Incident Command: When 'Quantity' Communications Overcomes 'Quality'. When in charge, do you over do it?

I understand the need for scene size up, ect... but what about the micro-chief???

Who is it you say, we all have one or seen one in action. They assume command and fill up every comm channel with chatter failing to use others around to gather the important info.

Everyone has a job on the fire scene but what about giving a sit rep every 30 seconds. Too much too little? Should it be on single company, large or all scenes?

Yes all comms today are crappy, most radios neither work outside let alone inside building.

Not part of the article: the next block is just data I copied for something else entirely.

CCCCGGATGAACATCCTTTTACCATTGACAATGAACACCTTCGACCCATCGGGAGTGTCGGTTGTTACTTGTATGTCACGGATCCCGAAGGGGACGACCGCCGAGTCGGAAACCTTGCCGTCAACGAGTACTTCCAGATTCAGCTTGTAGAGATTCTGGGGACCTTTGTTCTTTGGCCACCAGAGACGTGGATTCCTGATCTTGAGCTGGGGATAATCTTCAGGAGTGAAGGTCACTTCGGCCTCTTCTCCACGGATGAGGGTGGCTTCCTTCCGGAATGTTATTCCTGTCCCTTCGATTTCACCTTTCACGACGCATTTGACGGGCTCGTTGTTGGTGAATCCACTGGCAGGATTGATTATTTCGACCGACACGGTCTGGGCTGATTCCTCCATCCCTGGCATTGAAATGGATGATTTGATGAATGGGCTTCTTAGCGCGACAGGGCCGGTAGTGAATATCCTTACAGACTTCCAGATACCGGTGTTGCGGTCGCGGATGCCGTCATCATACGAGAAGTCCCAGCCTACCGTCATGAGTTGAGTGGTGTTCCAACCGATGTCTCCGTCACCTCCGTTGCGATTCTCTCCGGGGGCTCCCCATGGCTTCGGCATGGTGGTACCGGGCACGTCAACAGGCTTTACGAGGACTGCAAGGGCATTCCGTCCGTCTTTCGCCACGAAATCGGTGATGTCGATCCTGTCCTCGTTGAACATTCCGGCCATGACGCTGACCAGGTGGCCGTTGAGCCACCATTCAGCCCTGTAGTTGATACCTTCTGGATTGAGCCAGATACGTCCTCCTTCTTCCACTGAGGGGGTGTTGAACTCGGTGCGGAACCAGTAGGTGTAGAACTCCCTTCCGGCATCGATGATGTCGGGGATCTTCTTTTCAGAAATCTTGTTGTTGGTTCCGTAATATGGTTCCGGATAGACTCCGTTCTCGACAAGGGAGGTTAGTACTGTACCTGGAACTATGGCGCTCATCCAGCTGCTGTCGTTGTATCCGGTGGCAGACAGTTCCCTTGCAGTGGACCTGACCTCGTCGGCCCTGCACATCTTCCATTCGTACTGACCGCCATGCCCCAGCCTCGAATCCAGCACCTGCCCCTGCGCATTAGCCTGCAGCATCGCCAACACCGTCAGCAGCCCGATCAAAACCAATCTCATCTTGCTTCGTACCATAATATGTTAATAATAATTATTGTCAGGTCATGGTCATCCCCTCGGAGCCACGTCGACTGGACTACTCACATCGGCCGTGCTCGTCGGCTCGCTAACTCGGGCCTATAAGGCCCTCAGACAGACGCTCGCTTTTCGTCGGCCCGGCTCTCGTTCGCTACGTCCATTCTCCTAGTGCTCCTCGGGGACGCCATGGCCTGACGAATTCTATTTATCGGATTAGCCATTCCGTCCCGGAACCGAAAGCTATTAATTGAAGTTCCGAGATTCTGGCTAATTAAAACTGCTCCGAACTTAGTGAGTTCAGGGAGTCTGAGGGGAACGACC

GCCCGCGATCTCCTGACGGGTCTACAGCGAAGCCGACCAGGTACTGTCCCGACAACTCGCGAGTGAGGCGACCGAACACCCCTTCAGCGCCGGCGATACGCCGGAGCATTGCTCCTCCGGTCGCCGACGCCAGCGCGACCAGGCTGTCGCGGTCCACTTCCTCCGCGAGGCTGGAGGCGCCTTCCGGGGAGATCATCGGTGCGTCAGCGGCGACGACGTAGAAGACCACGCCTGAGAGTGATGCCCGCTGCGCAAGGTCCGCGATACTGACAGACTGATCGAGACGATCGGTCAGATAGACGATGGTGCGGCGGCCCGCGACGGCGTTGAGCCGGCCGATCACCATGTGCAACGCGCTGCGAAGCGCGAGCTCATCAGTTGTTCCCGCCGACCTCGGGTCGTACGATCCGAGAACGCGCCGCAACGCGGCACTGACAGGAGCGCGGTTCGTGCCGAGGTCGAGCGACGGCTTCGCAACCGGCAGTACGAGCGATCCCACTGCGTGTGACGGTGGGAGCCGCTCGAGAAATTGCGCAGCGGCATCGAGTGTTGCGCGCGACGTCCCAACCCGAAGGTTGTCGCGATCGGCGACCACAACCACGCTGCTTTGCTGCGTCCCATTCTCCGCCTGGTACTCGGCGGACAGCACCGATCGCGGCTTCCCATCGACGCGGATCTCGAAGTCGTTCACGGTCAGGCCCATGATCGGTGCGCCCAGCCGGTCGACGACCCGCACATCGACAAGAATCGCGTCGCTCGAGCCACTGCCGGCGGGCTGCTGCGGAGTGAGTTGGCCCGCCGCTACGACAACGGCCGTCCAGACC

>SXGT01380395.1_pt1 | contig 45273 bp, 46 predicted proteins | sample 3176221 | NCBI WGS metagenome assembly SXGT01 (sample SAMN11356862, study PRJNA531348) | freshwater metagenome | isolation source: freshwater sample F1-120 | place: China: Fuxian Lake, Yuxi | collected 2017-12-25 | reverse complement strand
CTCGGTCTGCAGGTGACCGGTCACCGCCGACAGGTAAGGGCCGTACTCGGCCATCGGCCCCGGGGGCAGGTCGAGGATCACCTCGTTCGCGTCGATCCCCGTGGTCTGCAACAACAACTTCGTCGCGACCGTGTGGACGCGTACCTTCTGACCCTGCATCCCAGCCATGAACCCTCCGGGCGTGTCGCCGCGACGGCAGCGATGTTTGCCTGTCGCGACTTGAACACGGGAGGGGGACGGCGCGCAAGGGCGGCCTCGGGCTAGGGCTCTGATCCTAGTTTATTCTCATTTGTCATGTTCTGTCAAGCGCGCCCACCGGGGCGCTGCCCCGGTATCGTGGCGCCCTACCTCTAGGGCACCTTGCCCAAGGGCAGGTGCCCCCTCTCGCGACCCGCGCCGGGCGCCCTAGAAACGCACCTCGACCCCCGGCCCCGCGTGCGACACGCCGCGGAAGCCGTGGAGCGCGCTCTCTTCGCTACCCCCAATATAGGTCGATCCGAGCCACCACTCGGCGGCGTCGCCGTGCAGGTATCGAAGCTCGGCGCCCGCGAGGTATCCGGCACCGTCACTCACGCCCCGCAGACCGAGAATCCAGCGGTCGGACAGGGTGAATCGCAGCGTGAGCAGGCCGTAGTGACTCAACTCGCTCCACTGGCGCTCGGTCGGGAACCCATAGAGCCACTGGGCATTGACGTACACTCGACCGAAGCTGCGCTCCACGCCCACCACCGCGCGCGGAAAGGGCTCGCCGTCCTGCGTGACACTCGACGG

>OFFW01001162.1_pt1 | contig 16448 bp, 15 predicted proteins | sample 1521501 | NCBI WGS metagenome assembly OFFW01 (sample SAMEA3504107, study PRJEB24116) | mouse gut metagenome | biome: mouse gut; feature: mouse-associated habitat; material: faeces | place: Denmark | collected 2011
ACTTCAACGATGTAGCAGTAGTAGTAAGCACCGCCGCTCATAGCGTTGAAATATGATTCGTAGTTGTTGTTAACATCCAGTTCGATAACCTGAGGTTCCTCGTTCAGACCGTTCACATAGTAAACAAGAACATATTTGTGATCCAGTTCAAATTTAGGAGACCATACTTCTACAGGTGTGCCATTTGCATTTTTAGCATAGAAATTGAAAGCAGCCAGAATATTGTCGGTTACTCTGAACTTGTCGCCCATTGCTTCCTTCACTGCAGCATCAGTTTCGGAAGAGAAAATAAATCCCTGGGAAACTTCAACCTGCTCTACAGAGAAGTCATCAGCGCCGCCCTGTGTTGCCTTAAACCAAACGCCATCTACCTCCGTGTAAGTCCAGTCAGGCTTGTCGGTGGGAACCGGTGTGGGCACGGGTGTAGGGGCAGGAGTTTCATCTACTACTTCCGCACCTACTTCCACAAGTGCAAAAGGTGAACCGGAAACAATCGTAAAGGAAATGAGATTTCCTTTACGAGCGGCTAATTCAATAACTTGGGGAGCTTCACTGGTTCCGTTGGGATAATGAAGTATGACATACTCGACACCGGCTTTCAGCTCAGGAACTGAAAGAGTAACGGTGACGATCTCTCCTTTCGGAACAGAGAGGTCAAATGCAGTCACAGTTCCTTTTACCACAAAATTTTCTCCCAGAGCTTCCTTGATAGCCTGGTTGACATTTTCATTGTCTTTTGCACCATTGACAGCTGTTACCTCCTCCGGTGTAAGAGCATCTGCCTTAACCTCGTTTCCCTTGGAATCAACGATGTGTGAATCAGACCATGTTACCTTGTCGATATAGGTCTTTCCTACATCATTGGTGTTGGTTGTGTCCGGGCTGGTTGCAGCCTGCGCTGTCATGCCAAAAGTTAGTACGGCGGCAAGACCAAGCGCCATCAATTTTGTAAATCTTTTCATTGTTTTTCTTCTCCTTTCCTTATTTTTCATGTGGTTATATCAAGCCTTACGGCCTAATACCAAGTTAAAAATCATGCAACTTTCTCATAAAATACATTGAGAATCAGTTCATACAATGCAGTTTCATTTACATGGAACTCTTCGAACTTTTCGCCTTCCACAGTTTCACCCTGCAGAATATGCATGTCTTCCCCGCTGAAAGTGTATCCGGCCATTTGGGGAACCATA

Where does leadership degrade to a point needing they micro-manager?

Micro managers need to comment here too. There's one in all of us at times.

Im not for either side just here to spark a discussion, that all can learn from. Which may cause some to get their feelings hurt if you take it personaly, if so then do some soul searching.

This is for all to get in on and voice your view "not voice it to me."

Let others see your point of view and what you belive. No book answers here. 1. 2. 3. not needed here.

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Comment by Richard Williams on January 15, 2010 at 10:55pm
thanks Jack yes is what I am trying to get to, radio hogs and what about too much info???
Comment by Richard Williams on January 4, 2010 at 1:10pm
Art "ChiefReason" Goodrich thanks for your comments and to try and clear the air, Micro-Chief or Micro-Manager same creature. I put out generalized statments so to gather a broad and wide view of others and so others may add to the blog.